Monday, November 18, 2013
Salome was a daughter of the royal family of Prince Lescon V, and a sister of Boleslas the Chaste, the virginal spouse of Blessed Kinga (July 23). She was born at Crakow, the capital of Poland, in 1201. At the age of 3, according to the custom of the time, she was betrothed to Prince Colman of Hungary, a brother of St. Elizabeth of Thuringia (Nov 17), and was sent to the court of King Andrew II in order to be raised according to the customs of the country.
The little girl proved to be a child of grace and a model to all with whom she associated. When the day of her marriage arrived, both spouses resolved to preserve their virginity. They preserved their vow intact to the end of their lives.
The pious couple vied with each other in their practices of piety and penance. With the consent of her husband, Salome received the habit of the Third Order of St. Francis at the hands of her confessor, a Franciscan friar. Following her example, many of the ladies at court renounced worldly pomp and vanity, and the palace took on the appearance of a convent. Even when her husband became king of Galicia, and Salome, in addition to the crown that was here by birth, received a royal crown, she remained the simple daughter of St. Francis in the Order of Penance.
King Coleman fell in battle against the Tatars in 1225. Salome then resolved to consecrate herself to God, and used her wealth in supporting the poor and in building churches. In 1240 she entered the convent of the Poor Clares at Zawichost. The convent was later removed to the vicinity of Crakow, to protect it against the inroads of the Tatars, and it was known as St. Mary of the Stairs. Here Salome continued to live for 28 years, highly respected by her fellow sisters because of her virtue. On several occasions she was elected to the office of abbess.
When she was 67 years old, she was seized with an illness one day during holy Mass, and she predicted that her death would follow shortly. Admonishing those about her deathbed to practice charity and harmony, and faithfully observe the rule, she died November 17, 1268, favored and fortified in her last hour with a vision of our Lady and the Child Jesus. A heavenly sign that she was receiving a third crown, the best of them all, was the fact that her sisters in religion, at the moment of her death, saw a brilliant start rise from her lips and mount to heaven.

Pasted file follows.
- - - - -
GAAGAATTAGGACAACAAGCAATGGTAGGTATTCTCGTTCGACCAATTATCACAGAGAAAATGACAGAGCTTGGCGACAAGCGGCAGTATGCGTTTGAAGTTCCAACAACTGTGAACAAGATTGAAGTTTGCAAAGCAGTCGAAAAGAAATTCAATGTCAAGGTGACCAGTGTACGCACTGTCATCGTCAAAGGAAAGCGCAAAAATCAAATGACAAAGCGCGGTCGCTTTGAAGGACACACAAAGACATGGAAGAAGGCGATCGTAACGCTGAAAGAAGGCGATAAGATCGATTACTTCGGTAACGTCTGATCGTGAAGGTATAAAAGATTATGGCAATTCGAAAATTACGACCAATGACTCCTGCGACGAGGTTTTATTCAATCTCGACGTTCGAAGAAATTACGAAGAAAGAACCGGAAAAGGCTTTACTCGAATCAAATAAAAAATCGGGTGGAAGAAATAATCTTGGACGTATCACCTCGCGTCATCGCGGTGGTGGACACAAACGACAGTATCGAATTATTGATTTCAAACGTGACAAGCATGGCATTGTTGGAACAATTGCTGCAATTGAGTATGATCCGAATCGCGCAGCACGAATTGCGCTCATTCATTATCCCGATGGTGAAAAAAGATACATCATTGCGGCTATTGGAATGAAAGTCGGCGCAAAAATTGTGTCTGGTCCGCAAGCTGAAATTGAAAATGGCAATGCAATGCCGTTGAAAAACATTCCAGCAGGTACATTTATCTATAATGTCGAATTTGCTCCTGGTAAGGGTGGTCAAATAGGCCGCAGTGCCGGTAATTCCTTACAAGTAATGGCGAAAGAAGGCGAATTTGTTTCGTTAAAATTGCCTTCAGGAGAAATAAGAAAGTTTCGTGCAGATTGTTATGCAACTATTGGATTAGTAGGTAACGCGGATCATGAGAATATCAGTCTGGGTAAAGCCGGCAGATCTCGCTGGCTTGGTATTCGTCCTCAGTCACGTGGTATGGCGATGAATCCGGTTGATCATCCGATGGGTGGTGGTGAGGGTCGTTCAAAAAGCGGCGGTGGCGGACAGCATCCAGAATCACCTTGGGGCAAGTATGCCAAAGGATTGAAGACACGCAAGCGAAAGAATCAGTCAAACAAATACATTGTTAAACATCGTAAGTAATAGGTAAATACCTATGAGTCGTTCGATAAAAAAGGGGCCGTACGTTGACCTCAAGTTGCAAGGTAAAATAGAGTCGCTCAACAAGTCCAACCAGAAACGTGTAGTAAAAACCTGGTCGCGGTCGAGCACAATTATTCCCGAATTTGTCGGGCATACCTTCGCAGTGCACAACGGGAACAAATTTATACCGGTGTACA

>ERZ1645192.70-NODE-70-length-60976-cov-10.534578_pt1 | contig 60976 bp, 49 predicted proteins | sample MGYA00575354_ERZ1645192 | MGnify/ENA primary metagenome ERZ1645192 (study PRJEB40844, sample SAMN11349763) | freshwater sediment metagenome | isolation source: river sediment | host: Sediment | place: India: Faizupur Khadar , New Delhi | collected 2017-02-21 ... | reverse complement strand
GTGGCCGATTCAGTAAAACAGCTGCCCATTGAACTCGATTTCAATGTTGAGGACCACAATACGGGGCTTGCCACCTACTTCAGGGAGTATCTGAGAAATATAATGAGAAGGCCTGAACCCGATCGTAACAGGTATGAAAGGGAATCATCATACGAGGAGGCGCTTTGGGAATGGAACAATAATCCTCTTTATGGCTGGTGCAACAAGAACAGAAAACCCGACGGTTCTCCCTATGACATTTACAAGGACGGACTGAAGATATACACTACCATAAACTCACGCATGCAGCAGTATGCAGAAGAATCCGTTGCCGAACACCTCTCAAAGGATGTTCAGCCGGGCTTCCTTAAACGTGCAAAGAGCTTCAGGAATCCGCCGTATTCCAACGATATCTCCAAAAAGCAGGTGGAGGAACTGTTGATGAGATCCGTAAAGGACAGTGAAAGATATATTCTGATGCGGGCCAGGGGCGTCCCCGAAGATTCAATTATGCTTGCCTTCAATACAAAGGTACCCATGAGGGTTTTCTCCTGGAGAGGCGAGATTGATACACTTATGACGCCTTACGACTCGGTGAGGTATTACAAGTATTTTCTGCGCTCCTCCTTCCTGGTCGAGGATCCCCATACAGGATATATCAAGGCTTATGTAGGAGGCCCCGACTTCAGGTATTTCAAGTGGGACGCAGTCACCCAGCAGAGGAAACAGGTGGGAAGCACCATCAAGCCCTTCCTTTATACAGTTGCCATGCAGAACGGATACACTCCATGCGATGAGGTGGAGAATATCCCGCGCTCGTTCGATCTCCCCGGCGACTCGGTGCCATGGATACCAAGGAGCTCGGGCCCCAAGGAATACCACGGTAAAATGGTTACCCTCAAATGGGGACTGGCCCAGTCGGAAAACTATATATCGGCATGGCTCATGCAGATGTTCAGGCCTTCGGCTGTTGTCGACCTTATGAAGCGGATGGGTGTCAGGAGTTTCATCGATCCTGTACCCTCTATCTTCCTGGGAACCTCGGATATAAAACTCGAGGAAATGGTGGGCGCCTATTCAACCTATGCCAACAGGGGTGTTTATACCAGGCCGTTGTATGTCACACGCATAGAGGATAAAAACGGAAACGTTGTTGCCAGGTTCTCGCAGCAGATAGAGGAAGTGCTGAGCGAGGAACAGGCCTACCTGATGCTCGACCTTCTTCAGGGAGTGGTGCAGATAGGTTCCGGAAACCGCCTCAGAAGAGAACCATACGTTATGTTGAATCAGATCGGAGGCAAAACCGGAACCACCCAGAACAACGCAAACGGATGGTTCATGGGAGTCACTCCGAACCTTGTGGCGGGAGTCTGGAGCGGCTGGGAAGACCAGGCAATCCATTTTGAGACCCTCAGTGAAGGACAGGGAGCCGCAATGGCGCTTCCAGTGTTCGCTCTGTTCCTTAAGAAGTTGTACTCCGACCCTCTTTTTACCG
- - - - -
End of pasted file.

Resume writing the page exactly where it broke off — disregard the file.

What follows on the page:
When her body was exhumed seven months after burial, it was found incorrupt and giving forth a sweet odor. She was then entombed in the Franciscan Church at Crakow beside her husband, King Colman. Many miracles occurred in testimony of her sanctity, whereupon Pope Clement X beatified her.
ON PURITY OF HEART
1. Consider how precious is the virtue of purity of heart, which shone so brightly in Blessed Salome. Christ pronounced Salome blessed in advance when He said: "Blessed are the clean of heart, for they shall see God" (Matt 5:18). Blessed are such souls even here on earth, for they possess that interior bliss which results from a good conscience and from the right order of things preserved despite the warring emotions of the heart. The pure of heart also win the affections of their fellowmen, just as little children are believed by everyone. The greatest blessing of purity, however, is the assurance of eternal happiness; for, says Eternal Truth, "they shall see God." -- Should we not be eager to acquire this precious virtue?
2. Consider what contributes purity of heart. It considers, not only in rejecting all indecent, impure desires and affections, but also in conquering all the other passions which stain the soul, especially injustice and avarice, pride and vanity, lying and deceit. In answer to the question as to who will be admitted to the vision of God, the Psalmist says: "The innocent in hands, and clean of heart, who has not taken his soul in vain, nor sworn deceitfully to his neighbor" (Ps 23:4). -- How do matters stand with you?
3. Consider how we can preserve purity of heart. Be ever mindful of the high origin of your soul. A person of high birth needs only to remember his distinguished extraction in order to refrain from doing anything unbecoming. Your soul is of utmost distinguished origin. It has been created by God Himself according to His image and likeness; it has come forth from baptism a child of God and an heir of heaven. If sensuality, pride, or avarice attack your soul and threaten to stain it, say with Blessed Salome: "I am of too noble an extraction, I am too distinguished in birth to yield to anything of that sort," and then banish the tempter with contempt. -- Mindful, however, of your weakness, so not fail to plead with the prophet: "Create a clean heart in me, O God!" (Ps 50:12).
PRAYER OF THE CHURCH
O God, who didst combine in Blessed Salome contempt of an earthly kingdom with the luster of virginity in the married state, grant, we beseech Thee, that imitating her example, we may serve Thee with a pure and humble heart and deserve to attain to the imperishable crown of glory in heaven. Through Christ our Lord. Amen.
from: The Franciscan Book of Saints, ed. by Marion Habig, ofm., © 1959 Franciscan Herald Press